I suppose this entry ought to be in the GlassTechnical area, since the point of making these beads was to compare the behavior of two glasses, Effetre's intense/dense black (066) and the new Creation is Messy's Hades (0820). But I like the way these beads came out, (and in fact, one's already sold), so they're in the regular glassbead area.
To back up: after I wrote the CiM folks (specifically, Kathy Seamands) with my concerns about compatibilty between their product and Thompson Enamels, she kindly offered to send me some free glass, if I'd like to test it. Um, is the pope Catholic? As a help, she also sent an evaluation sheet for the CiM palette for their regular testers, on the theory that it would provide some ideas for my own testing, and I did indeed find it helpful. I found the notes for Hades interesting, and was particularly struck by the following:
These beads compare Effetre 066 dense black stringer (left) with Creation is Messy 0820 Hades stringer (right).
"Hades is dense: even pulled into a stringer, it maintains dense black color."
Now of course I'm supposed to be using this free glass either to make base beads on which I apply Thompson enamel, or frit it up and put CiM frit on beads made with TE. (Or both, of course.) Well, three of the CiM colors were, I thought, perfect for a new series combining TE powders, frits and pixie dust, and I made several beads each, before getting frustrated with my lack of vase skills. I only have two rods of each color (except Gelly's sty), and I was getting tired of wasting them on unusable base beads. At the same time I felt guilty making a bunch of beads out of cheaper/more available glass to ramp my skills back up—so I settled on this compromise series of yellow abstracts made on semi-translucent effetre special 408 yellow. —Which came out of the earlier translucent CiM beads (that I still need to photograph) and, of course, as always and forever, my desire to use up something ugly, to wit, the not-completely opaque batch of 408. (So now I've found an actual use for semi-translucent opaques. Sigh.)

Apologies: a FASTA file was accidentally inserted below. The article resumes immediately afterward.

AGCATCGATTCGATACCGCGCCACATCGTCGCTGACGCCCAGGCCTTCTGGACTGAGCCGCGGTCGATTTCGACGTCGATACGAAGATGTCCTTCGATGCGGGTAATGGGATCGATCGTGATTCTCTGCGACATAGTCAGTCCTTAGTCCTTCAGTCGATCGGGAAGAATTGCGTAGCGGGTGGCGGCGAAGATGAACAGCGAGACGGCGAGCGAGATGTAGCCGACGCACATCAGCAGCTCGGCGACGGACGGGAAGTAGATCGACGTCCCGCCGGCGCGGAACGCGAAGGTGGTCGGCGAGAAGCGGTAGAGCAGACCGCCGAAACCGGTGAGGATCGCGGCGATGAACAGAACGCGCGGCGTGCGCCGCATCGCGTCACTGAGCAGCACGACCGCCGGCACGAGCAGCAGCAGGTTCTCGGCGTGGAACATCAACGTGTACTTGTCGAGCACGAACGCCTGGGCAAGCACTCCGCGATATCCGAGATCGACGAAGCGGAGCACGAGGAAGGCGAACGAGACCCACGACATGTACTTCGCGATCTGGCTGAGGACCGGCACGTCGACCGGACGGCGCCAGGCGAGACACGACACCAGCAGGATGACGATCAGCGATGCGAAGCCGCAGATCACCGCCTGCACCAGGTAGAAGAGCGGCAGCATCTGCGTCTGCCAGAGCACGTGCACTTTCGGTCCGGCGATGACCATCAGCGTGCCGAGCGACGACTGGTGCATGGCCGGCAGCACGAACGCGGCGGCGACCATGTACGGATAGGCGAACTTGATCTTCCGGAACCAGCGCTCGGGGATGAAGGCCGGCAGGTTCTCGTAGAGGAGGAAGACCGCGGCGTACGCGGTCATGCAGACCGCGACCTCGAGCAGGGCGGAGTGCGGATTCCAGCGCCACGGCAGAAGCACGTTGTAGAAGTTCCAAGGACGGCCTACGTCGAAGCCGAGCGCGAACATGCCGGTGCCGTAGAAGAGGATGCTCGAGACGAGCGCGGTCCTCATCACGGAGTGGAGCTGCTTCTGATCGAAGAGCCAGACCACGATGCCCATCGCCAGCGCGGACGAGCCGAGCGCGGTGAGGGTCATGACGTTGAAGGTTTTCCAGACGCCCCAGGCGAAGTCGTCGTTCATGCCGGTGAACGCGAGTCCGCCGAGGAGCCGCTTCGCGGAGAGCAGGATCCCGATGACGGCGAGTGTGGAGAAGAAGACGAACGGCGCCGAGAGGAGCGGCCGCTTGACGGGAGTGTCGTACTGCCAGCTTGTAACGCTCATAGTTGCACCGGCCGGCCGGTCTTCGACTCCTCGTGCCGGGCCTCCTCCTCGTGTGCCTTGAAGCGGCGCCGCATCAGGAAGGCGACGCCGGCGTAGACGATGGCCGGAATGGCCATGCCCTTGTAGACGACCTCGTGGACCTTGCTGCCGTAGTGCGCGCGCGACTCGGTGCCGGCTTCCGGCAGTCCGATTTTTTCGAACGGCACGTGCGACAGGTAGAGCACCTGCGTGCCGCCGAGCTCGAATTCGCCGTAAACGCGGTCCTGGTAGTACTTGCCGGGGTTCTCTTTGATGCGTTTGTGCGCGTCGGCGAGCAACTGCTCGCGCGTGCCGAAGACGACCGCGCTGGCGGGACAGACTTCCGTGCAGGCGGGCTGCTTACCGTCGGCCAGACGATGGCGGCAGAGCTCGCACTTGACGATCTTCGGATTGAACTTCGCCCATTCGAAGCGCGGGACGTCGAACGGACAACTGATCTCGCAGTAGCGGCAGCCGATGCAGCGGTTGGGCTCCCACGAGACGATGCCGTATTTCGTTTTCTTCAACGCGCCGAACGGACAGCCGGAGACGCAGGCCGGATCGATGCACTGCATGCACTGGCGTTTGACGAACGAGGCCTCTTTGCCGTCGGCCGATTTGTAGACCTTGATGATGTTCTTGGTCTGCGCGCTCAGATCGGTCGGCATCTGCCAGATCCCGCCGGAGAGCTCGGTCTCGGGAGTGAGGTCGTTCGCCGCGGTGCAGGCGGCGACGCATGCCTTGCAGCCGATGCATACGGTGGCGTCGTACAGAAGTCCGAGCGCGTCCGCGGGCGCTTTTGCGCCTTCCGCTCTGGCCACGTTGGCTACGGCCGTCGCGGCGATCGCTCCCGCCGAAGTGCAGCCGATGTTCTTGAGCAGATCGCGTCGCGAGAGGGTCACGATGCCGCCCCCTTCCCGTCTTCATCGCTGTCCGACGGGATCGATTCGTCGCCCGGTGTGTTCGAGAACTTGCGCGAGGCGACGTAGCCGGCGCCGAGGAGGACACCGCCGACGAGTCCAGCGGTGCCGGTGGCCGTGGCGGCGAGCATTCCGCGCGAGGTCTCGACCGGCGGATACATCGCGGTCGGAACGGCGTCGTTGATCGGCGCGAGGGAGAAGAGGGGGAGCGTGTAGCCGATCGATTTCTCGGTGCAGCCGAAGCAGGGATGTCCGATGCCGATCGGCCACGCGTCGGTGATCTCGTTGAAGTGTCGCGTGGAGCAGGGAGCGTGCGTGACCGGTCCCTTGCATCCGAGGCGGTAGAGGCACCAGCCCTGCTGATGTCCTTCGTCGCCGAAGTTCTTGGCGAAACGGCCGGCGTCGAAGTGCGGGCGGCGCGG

The only time I ever used black as a base for frit and powder beads was my 9/11 series, which I suppose someday I ought to photograph and post, since I was lucky enough to get a few of them that didn't sell back from a shop. However, I do use intense black stringer to punch up some my frit and powder beads, and of course it only takes a tiny amount of glass, thus leaving the entire 2 rods leftover for some other project. Plus, according to the literature, CiM's black is blue-based, which I happen to like in Vetrofond. So I figured, close enough—the yellow abstracts I do have trailing, so I picked out a semi-ucky yellow to use as a base (the usual version of this bead, which I have yet to post, is made on a transparent amber), and off I went.
Both the beads, chiming hollows, are made on semi-translucent 408 effetre yellow, with the following thompson enamels:
- 9260 (lemon yellow)
- 9720 (lightest pink)
- 9730 (medium pink)
- 9760 (dark pink)
- 9780 (magenta)